Event Type  Malfunction   
Manufacturer Narrative

Event Description
It was reported that the epileptologist ordered x-rays for this patient because there was an issue with the leads. X-ray assessments were received and stated that the device has an unchanged appearance, and the reason for the exam was that the device was not working. Device leads were noted and were stated to be unchanged compared with appearance on chest x-ray from (b)(6) 2018. Clinic notes dated (b)(6) 2018 state that the patient is not feeling the device, but it burns in the left posterior neck when the patient swipes the magnet and no reported side effects. Diagnostics from this visit were indicated to be abnormal because the lead impedance is high. The doctor decreased the pulse width, and it was stated that this was much better tolerated. The physician stated that the cause of the burning paint the patient is experiencing is unknown. Clinic notes were also received from (b)(6) 2018 stating that the vns was interrogated and is functioning normally and diagnostics were stated to be ok at this time. Later in the clinic notes the physician states that they ¿will investigate lead disfunction in vns¿ and ordered x-rays at that time. X-rays were provided and reviewed by the manufacturer. Chest x-rays were not provided and therefore the generator was unable to be assessed. The lead was observed in the patient¿s neck and appeared to be routed toward the patient¿s left chest. No sharp angles or gross discontinuities were identified in the visible portion of the lead. The cause of the patient¿s painful stimulation could not be determined based on the images provided. Note that incomplete pin insertion and the presence of a micro-fracture and/or a lead discontinuity could not be ruled out in the portion of the lead that is not visible in the provided images. No known surgical intervention has occurred to date. No other relevant information has been received to date.

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« Reply #165 on: December 08, 2018, 02:08:01 AM »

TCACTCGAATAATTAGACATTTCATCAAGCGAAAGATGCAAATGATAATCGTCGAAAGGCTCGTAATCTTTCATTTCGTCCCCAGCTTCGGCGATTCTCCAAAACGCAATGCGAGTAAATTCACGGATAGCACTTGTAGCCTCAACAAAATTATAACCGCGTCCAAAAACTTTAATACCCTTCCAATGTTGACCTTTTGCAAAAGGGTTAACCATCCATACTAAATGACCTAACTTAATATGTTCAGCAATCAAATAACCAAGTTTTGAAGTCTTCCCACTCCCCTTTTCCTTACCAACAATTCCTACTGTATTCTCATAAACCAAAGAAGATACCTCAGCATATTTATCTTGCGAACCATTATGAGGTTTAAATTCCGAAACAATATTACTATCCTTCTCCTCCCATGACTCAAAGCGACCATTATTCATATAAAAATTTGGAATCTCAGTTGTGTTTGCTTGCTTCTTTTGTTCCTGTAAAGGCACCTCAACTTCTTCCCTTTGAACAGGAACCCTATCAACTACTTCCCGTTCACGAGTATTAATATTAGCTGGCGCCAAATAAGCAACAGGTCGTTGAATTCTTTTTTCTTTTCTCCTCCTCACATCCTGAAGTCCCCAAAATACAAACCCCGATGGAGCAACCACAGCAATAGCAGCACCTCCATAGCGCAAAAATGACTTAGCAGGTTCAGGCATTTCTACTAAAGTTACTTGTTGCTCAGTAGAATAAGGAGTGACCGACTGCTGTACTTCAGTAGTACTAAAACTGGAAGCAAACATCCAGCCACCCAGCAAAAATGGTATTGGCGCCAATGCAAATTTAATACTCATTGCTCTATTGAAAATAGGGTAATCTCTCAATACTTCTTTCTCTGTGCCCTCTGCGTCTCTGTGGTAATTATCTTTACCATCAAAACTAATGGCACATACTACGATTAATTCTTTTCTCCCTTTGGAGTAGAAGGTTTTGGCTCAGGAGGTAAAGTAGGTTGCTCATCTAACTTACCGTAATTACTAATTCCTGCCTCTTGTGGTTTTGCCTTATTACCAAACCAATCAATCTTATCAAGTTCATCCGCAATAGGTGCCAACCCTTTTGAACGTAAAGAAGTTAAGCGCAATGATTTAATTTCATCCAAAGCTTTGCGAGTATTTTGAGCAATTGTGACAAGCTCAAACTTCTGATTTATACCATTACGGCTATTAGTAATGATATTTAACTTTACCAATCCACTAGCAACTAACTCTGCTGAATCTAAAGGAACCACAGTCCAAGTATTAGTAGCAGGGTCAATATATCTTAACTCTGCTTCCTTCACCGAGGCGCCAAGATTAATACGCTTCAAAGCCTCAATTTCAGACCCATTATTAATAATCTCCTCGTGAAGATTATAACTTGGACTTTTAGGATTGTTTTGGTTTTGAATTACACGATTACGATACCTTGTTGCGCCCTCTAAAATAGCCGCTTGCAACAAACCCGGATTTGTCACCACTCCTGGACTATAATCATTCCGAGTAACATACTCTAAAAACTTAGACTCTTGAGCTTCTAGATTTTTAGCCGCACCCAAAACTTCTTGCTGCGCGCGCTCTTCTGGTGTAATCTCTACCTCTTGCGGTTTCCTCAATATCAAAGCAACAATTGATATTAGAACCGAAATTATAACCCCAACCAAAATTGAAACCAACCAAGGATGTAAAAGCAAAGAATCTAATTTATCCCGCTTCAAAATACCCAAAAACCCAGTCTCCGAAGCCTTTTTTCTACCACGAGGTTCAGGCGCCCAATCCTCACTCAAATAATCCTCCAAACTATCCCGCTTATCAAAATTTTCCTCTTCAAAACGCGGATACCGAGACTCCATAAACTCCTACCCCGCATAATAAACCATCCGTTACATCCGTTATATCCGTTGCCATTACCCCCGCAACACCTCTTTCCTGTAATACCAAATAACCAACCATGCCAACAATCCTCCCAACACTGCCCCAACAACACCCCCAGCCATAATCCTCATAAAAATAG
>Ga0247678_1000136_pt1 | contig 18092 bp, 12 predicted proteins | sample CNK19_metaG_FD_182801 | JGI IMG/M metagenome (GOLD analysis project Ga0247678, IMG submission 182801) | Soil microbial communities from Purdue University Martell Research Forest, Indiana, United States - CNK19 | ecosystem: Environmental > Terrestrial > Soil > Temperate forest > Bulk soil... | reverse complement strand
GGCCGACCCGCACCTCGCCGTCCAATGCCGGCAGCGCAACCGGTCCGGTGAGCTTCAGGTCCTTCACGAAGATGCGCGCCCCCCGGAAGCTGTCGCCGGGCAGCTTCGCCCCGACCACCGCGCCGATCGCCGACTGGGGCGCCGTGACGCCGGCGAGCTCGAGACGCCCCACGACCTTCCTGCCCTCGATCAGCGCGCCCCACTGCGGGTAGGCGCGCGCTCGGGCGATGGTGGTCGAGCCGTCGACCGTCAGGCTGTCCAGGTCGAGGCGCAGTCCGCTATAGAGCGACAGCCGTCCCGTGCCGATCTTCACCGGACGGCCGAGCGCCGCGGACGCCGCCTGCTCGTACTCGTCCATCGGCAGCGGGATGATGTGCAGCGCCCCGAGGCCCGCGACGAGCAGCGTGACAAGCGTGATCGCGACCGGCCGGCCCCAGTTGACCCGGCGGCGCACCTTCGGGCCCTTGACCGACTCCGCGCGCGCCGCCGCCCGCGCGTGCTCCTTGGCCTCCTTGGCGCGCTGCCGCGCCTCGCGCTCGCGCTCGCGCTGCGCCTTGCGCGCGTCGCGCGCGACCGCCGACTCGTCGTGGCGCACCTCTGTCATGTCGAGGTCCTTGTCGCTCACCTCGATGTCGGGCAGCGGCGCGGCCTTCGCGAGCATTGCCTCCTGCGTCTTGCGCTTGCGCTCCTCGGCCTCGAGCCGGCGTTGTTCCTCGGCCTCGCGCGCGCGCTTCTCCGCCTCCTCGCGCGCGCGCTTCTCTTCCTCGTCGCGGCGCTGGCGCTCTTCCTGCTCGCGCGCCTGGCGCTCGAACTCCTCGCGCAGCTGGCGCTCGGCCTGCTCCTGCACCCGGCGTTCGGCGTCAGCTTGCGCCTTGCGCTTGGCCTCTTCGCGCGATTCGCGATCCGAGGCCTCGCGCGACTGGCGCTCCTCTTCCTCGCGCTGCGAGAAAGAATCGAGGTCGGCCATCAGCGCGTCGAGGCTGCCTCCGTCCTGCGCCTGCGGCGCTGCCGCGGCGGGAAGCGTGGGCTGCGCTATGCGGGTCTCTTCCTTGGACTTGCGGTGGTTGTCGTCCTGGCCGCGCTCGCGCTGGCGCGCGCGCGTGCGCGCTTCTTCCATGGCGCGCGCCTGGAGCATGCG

Model Number 1000
Device Problem Adverse Event Without Identified Device or Use Problem
Event Date 09/28/2018
Event Type  Injury   
Event Description
It was originally reported that the patient was experiencing pain at the incision site. Reported that the patient presented with what appeared to be an infection over the generator site. It was stated to be red and hot to the touch. The patient had a 102 degree fahrenheit fever. There were no other discomforts or pain associated with stimulation. Lab work was performed and confirmed that the patient had a bacterial infection. The patient was prescribed vancomycin and zosyn. A review of device history records was performed revealed that the generator and lead were sterilized and passed quality control inspection prior to distribution. It was later reported that the patient underwent vns explantation surgery due to the infection. No additional relevant information has been received to date.

Manufacturer Narrative
Device evaluation is not necessary because the reported event has been determined as not related to vns therapy.

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« Reply #166 on: December 08, 2018, 02:08:41 AM »

Model Number 106
Device Problem Insufficient Information
Event Date 10/15/2018
Event Type  Malfunction   
Event Description
It was reported that the patient is being referred for replacement due to low battery and because the patient is unhappy with the way in which the device is protruding. Clinic notes were received which stated that the patient had intense itching and burning at the site of vns implant. The patient also mentioned that they feel the vns device is not working. Multiple attempts were made to obtain information regarding the adverse events that were reported for the patient. However, no additional relevant information has been received. No known surgery has occurred to date.

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« Reply #167 on: December 30, 2018, 06:13:29 AM »

Model Number 302-20
Event Date 12/19/2013
Event Type  Malfunction   
Event Description
The patient underwent generator and lead replacement. The lead and generator were received for analysis. Analysis is underway, but has not been completed to date.
 
Manufacturer Narrative
Analysis of programming history.
 
Event Description